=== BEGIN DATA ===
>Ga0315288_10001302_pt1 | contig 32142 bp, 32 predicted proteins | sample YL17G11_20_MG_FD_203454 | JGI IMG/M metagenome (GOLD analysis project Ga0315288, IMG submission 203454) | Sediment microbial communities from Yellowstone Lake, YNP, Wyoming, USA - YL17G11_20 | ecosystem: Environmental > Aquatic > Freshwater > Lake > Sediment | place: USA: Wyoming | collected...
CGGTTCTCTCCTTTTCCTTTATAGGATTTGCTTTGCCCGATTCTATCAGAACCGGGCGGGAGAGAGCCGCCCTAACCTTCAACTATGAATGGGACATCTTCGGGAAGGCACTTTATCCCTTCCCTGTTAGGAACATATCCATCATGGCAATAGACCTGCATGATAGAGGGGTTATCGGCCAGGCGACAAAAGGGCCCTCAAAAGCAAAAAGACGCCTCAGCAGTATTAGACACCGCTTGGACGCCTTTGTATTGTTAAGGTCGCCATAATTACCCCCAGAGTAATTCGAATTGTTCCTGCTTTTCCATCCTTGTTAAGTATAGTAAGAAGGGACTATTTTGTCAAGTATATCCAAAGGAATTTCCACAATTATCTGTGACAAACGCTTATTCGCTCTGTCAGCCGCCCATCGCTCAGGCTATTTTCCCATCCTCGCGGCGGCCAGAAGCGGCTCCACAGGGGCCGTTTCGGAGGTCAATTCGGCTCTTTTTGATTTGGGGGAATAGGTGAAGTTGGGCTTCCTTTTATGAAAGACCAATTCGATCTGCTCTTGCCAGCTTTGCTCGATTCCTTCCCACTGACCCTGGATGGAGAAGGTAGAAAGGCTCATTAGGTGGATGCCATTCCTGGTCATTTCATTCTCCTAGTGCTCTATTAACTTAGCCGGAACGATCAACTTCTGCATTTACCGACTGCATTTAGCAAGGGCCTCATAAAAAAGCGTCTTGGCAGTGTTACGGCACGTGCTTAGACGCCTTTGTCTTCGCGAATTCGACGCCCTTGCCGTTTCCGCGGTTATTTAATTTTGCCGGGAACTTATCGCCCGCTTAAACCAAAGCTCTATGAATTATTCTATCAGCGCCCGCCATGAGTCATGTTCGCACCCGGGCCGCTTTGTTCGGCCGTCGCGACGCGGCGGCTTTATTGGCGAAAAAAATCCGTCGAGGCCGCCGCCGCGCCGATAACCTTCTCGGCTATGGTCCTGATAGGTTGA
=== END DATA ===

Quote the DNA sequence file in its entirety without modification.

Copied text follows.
>Ga0315288_10001302_pt1 | contig 32142 bp, 32 predicted proteins | sample YL17G11_20_MG_FD_203454 | JGI IMG/M metagenome (GOLD analysis project Ga0315288, IMG submission 203454) | Sediment microbial communities from Yellowstone Lake, YNP, Wyoming, USA - YL17G11_20 | ecosystem: Environmental > Aquatic > Freshwater > Lake > Sediment | place: USA: Wyoming | collected...
CGGTTCTCTCCTTTTCCTTTATAGGATTTGCTTTGCCCGATTCTATCAGAACCGGGCGGGAGAGAGCCGCCCTAACCTTCAACTATGAATGGGACATCTTCGGGAAGGCACTTTATCCCTTCCCTGTTAGGAACATATCCATCATGGCAATAGACCTGCATGATAGAGGGGTTATCGGCCAGGCGACAAAAGGGCCCTCAAAAGCAAAAAGACGCCTCAGCAGTATTAGACACCGCTTGGACGCCTTTGTATTGTTAAGGTCGCCATAATTACCCCCAGAGTAATTCGAATTGTTCCTGCTTTTCCATCCTTGTTAAGTATAGTAAGAAGGGACTATTTTGTCAAGTATATCCAAAGGAATTTCCACAATTATCTGTGACAAACGCTTATTCGCTCTGTCAGCCGCCCATCGCTCAGGCTATTTTCCCATCCTCGCGGCGGCCAGAAGCGGCTCCACAGGGGCCGTTTCGGAGGTCAATTCGGCTCTTTTTGATTTGGGGGAATAGGTGAAGTTGGGCTTCCTTTTATGAAAGACCAATTCGATCTGCTCTTGCCAGCTTTGCTCGATTCCTTCCCACTGACCCTGGATGGAGAAGGTAGAAAGGCTCATTAGGTGGATGCCATTCCTGGTCATTTCATTCTCCTAGTGCTCTATTAACTTAGCCGGAACGATCAACTTCTGCATTTACCGACTGCATTTAGCAAGGGCCTCATAAAAAAGCGTCTTGGCAGTGTTACGGCACGTGCTTAGACGCCTTTGTCTTCGCGAATTCGACGCCCTTGCCGTTTCCGCGGTTATTTAATTTTGCCGGGAACTTATCGCCCGCTTAAACCAAAGCTCTATGAATTATTCTATCAGCGCCCGCCATGAGTCATGTTCGCACCCGGGCCGCTTTGTTCGGCCGTCGCGACGCGGCGGCTTTATTGGCGAAAAAAATCCGTCGAGGCCGCCGCCGCGCCGATAACCTTCTCGGCTATGGTCCTGATAGGTTGA